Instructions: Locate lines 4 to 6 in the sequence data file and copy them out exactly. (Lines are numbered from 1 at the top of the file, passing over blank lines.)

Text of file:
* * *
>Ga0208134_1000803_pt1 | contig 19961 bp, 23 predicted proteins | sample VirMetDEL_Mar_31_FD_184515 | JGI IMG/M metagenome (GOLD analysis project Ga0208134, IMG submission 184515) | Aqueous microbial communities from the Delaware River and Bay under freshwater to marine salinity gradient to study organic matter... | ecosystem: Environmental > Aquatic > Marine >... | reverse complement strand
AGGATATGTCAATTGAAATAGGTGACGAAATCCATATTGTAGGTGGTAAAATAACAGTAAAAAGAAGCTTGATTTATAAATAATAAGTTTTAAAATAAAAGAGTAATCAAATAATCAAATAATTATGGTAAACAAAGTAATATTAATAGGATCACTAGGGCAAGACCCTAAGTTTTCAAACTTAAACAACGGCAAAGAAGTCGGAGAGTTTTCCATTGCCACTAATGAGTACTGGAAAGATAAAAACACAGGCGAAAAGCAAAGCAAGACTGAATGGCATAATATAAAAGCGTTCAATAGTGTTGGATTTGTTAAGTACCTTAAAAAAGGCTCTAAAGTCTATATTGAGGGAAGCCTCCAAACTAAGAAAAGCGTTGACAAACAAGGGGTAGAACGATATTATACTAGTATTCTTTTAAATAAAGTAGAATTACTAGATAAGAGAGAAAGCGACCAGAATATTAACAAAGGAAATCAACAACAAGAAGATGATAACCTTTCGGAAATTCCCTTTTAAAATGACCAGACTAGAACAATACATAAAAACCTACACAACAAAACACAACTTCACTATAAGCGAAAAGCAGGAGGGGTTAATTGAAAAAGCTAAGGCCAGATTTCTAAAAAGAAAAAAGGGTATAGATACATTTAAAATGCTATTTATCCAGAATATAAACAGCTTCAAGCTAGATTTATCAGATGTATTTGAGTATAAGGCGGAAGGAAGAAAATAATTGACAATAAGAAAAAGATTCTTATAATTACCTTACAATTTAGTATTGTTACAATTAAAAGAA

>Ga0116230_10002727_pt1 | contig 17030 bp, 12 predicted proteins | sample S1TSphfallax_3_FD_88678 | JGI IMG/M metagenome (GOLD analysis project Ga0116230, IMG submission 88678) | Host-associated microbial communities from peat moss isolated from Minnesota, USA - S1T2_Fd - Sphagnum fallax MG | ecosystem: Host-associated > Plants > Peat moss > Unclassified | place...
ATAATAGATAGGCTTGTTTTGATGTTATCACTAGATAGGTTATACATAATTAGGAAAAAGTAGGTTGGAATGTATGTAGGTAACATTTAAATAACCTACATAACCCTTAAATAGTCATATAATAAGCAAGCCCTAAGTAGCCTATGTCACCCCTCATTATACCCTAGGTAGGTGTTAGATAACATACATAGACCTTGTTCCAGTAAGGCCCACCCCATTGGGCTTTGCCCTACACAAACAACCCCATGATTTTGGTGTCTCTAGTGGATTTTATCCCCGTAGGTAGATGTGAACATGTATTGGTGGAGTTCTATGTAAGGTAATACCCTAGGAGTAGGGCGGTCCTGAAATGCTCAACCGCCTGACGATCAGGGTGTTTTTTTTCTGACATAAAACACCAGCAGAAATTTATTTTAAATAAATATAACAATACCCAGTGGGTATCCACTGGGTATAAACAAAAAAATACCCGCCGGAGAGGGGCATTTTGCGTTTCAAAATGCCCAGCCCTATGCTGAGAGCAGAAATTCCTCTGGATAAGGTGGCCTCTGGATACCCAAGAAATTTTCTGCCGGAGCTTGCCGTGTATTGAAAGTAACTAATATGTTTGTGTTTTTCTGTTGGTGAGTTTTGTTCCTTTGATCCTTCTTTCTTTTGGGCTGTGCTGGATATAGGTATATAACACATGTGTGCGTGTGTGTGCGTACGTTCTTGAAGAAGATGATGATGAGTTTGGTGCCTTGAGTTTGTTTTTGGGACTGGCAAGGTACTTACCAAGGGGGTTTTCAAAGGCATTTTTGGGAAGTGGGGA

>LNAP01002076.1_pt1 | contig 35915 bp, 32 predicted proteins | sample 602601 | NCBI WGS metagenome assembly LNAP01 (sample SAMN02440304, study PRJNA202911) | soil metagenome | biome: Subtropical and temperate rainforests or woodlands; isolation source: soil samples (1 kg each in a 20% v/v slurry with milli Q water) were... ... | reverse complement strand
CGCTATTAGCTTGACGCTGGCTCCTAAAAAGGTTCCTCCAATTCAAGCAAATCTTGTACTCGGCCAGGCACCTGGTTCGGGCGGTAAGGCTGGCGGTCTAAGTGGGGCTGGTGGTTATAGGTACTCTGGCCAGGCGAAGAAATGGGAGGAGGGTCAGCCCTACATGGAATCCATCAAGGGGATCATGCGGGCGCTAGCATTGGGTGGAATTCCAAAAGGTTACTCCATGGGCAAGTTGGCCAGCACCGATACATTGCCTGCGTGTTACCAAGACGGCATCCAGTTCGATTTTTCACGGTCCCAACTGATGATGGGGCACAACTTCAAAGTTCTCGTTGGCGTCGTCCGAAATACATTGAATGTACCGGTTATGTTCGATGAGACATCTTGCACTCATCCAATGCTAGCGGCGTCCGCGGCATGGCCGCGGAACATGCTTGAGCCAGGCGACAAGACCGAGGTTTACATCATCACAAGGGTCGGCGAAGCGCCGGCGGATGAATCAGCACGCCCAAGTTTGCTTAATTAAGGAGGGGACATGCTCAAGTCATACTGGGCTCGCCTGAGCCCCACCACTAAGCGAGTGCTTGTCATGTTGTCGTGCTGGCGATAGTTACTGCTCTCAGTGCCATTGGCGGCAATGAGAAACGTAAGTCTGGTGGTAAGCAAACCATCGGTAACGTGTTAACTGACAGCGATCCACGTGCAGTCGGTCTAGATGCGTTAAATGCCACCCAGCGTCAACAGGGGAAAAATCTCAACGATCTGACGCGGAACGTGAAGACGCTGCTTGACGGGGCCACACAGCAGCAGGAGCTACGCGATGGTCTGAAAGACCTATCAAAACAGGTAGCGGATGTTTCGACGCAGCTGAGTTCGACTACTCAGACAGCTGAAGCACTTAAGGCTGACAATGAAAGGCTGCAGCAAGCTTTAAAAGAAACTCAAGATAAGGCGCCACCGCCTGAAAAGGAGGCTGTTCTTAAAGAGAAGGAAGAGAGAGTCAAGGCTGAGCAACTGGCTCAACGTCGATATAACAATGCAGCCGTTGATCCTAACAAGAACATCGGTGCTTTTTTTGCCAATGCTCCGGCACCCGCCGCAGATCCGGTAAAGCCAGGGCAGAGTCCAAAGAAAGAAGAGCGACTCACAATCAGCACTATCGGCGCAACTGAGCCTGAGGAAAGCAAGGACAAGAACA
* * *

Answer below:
ATAATAGATAGGCTTGTTTTGATGTTATCACTAGATAGGTTATACATAATTAGGAAAAAGTAGGTTGGAATGTATGTAGGTAACATTTAAATAACCTACATAACCCTTAAATAGTCATATAATAAGCAAGCCCTAAGTAGCCTATGTCACCCCTCATTATACCCTAGGTAGGTGTTAGATAACATACATAGACCTTGTTCCAGTAAGGCCCACCCCATTGGGCTTTGCCCTACACAAACAACCCCATGATTTTGGTGTCTCTAGTGGATTTTATCCCCGTAGGTAGATGTGAACATGTATTGGTGGAGTTCTATGTAAGGTAATACCCTAGGAGTAGGGCGGTCCTGAAATGCTCAACCGCCTGACGATCAGGGTGTTTTTTTTCTGACATAAAACACCAGCAGAAATTTATTTTAAATAAATATAACAATACCCAGTGGGTATCCACTGGGTATAAACAAAAAAATACCCGCCGGAGAGGGGCATTTTGCGTTTCAAAATGCCCAGCCCTATGCTGAGAGCAGAAATTCCTCTGGATAAGGTGGCCTCTGGATACCCAAGAAATTTTCTGCCGGAGCTTGCCGTGTATTGAAAGTAACTAATATGTTTGTGTTTTTCTGTTGGTGAGTTTTGTTCCTTTGATCCTTCTTTCTTTTGGGCTGTGCTGGATATAGGTATATAACACATGTGTGCGTGTGTGTGCGTACGTTCTTGAAGAAGATGATGATGAGTTTGGTGCCTTGAGTTTGTTTTTGGGACTGGCAAGGTACTTACCAAGGGGGTTTTCAAAGGCATTTTTGGGAAGTGGGGA

>LNAP01002076.1_pt1 | contig 35915 bp, 32 predicted proteins | sample 602601 | NCBI WGS metagenome assembly LNAP01 (sample SAMN02440304, study PRJNA202911) | soil metagenome | biome: Subtropical and temperate rainforests or woodlands; isolation source: soil samples (1 kg each in a 20% v/v slurry with milli Q water) were... ... | reverse complement strand
CGCTATTAGCTTGACGCTGGCTCCTAAAAAGGTTCCTCCAATTCAAGCAAATCTTGTACTCGGCCAGGCACCTGGTTCGGGCGGTAAGGCTGGCGGTCTAAGTGGGGCTGGTGGTTATAGGTACTCTGGCCAGGCGAAGAAATGGGAGGAGGGTCAGCCCTACATGGAATCCATCAAGGGGATCATGCGGGCGCTAGCATTGGGTGGAATTCCAAAAGGTTACTCCATGGGCAAGTTGGCCAGCACCGATACATTGCCTGCGTGTTACCAAGACGGCATCCAGTTCGATTTTTCACGGTCCCAACTGATGATGGGGCACAACTTCAAAGTTCTCGTTGGCGTCGTCCGAAATACATTGAATGTACCGGTTATGTTCGATGAGACATCTTGCACTCATCCAATGCTAGCGGCGTCCGCGGCATGGCCGCGGAACATGCTTGAGCCAGGCGACAAGACCGAGGTTTACATCATCACAAGGGTCGGCGAAGCGCCGGCGGATGAATCAGCACGCCCAAGTTTGCTTAATTAAGGAGGGGACATGCTCAAGTCATACTGGGCTCGCCTGAGCCCCACCACTAAGCGAGTGCTTGTCATGTTGTCGTGCTGGCGATAGTTACTGCTCTCAGTGCCATTGGCGGCAATGAGAAACGTAAGTCTGGTGGTAAGCAAACCATCGGTAACGTGTTAACTGACAGCGATCCACGTGCAGTCGGTCTAGATGCGTTAAATGCCACCCAGCGTCAACAGGGGAAAAATCTCAACGATCTGACGCGGAACGTGAAGACGCTGCTTGACGGGGCCACACAGCAGCAGGAGCTACGCGATGGTCTGAAAGACCTATCAAAACAGGTAGCGGATGTTTCGACGCAGCTGAGTTCGACTACTCAGACAGCTGAAGCACTTAAGGCTGACAATGAAAGGCTGCAGCAAGCTTTAAAAGAAACTCAAGATAAGGCGCCACCGCCTGAAAAGGAGGCTGTTCTTAAAGAGAAGGAAGAGAGAGTCAAGGCTGAGCAACTGGCTCAACGTCGATATAACAATGCAGCCGTTGATCCTAACAAGAACATCGGTGCTTTTTTTGCCAATGCTCCGGCACCCGCCGCAGATCCGGTAAAGCCAGGGCAGAGTCCAAAGAAAGAAGAGCGACTCACAATCAGCACTATCGGCGCAACTGAGCCTGAGGAAAGCAAGGACAAGAACA